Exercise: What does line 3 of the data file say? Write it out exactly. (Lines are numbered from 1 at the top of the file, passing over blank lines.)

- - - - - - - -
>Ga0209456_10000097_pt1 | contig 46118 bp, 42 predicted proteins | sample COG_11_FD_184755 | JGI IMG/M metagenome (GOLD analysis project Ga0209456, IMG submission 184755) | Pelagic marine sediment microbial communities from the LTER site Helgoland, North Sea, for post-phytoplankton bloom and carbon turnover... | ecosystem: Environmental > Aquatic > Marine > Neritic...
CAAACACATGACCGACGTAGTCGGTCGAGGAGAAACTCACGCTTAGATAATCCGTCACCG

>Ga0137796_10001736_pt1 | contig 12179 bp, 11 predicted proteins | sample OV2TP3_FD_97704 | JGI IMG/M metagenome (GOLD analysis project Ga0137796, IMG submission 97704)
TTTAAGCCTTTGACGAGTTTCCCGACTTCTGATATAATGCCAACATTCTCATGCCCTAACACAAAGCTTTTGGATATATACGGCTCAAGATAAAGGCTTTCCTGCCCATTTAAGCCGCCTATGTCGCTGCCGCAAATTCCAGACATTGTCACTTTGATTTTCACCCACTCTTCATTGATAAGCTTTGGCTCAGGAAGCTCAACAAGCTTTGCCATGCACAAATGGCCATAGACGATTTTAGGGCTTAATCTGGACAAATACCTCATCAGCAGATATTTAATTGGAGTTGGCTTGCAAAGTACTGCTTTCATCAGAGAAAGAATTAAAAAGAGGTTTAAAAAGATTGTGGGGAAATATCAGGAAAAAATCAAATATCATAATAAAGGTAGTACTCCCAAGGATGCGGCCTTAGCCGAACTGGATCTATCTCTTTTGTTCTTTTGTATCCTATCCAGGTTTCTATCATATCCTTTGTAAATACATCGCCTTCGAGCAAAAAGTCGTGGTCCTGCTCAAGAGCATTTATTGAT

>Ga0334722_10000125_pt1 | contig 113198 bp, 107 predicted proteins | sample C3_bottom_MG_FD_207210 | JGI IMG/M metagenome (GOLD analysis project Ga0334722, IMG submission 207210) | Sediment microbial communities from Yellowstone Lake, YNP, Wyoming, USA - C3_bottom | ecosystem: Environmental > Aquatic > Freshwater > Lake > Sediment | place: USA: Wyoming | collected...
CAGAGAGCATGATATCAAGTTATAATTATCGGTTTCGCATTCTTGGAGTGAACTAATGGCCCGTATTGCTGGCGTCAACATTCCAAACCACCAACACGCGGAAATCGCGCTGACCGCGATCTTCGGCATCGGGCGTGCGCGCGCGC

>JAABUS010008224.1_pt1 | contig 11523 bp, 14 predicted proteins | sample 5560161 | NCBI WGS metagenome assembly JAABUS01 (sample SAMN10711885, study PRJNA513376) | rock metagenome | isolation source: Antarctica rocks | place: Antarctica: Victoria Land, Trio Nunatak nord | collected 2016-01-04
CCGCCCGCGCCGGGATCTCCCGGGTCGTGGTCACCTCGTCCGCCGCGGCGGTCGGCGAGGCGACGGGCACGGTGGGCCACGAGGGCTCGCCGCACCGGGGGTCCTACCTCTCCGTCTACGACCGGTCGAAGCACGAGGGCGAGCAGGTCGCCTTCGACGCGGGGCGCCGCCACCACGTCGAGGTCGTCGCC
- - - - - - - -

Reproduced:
>Ga0137796_10001736_pt1 | contig 12179 bp, 11 predicted proteins | sample OV2TP3_FD_97704 | JGI IMG/M metagenome (GOLD analysis project Ga0137796, IMG submission 97704)